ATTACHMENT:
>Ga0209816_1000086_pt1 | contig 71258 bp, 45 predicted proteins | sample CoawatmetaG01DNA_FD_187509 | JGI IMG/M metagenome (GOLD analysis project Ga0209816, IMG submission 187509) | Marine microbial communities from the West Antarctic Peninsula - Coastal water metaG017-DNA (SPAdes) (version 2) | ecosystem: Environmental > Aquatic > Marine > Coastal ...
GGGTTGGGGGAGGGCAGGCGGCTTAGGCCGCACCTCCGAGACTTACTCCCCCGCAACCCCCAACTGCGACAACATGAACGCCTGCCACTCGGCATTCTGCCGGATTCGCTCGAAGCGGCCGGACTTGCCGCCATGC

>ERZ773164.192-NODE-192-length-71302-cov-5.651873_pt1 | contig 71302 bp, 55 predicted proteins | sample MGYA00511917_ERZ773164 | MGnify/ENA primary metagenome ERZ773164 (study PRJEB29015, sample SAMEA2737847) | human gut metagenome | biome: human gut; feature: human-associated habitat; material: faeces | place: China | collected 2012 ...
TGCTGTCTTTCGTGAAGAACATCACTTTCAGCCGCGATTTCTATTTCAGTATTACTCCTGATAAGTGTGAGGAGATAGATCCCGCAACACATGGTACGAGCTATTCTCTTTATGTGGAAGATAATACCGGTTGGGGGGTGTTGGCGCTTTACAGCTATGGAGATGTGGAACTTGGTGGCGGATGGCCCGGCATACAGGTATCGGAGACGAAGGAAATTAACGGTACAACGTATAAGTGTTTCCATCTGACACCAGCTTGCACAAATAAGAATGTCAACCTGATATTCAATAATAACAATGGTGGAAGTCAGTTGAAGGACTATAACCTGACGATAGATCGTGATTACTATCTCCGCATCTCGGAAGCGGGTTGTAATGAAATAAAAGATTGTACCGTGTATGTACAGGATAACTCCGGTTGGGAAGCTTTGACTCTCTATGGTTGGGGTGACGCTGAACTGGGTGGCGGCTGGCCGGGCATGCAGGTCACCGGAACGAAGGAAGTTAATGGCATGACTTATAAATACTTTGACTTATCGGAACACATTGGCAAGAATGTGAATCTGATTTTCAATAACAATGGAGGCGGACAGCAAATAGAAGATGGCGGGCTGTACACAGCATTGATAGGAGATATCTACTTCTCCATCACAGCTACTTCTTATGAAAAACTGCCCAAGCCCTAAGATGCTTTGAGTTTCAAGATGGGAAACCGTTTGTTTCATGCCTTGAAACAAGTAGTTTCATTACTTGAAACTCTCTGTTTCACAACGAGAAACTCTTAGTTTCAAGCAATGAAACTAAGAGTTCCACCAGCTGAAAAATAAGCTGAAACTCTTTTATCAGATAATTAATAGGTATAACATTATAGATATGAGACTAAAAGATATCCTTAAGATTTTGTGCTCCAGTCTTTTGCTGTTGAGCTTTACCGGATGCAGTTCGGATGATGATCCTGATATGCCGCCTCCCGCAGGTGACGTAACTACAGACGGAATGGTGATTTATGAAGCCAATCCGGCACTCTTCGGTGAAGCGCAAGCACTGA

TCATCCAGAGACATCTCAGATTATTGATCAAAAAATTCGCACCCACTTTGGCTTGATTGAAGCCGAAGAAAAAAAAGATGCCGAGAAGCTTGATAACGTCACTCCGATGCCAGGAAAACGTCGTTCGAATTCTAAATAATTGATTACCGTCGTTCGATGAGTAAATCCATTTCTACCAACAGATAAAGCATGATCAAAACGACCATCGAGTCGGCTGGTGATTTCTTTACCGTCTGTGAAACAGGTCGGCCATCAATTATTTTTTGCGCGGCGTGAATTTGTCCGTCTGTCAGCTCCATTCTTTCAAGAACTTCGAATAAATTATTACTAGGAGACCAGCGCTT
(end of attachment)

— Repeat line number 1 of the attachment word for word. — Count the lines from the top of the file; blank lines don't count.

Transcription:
>Ga0209816_1000086_pt1 | contig 71258 bp, 45 predicted proteins | sample CoawatmetaG01DNA_FD_187509 | JGI IMG/M metagenome (GOLD analysis project Ga0209816, IMG submission 187509) | Marine microbial communities from the West Antarctic Peninsula - Coastal water metaG017-DNA (SPAdes) (version 2) | ecosystem: Environmental > Aquatic > Marine > Coastal ...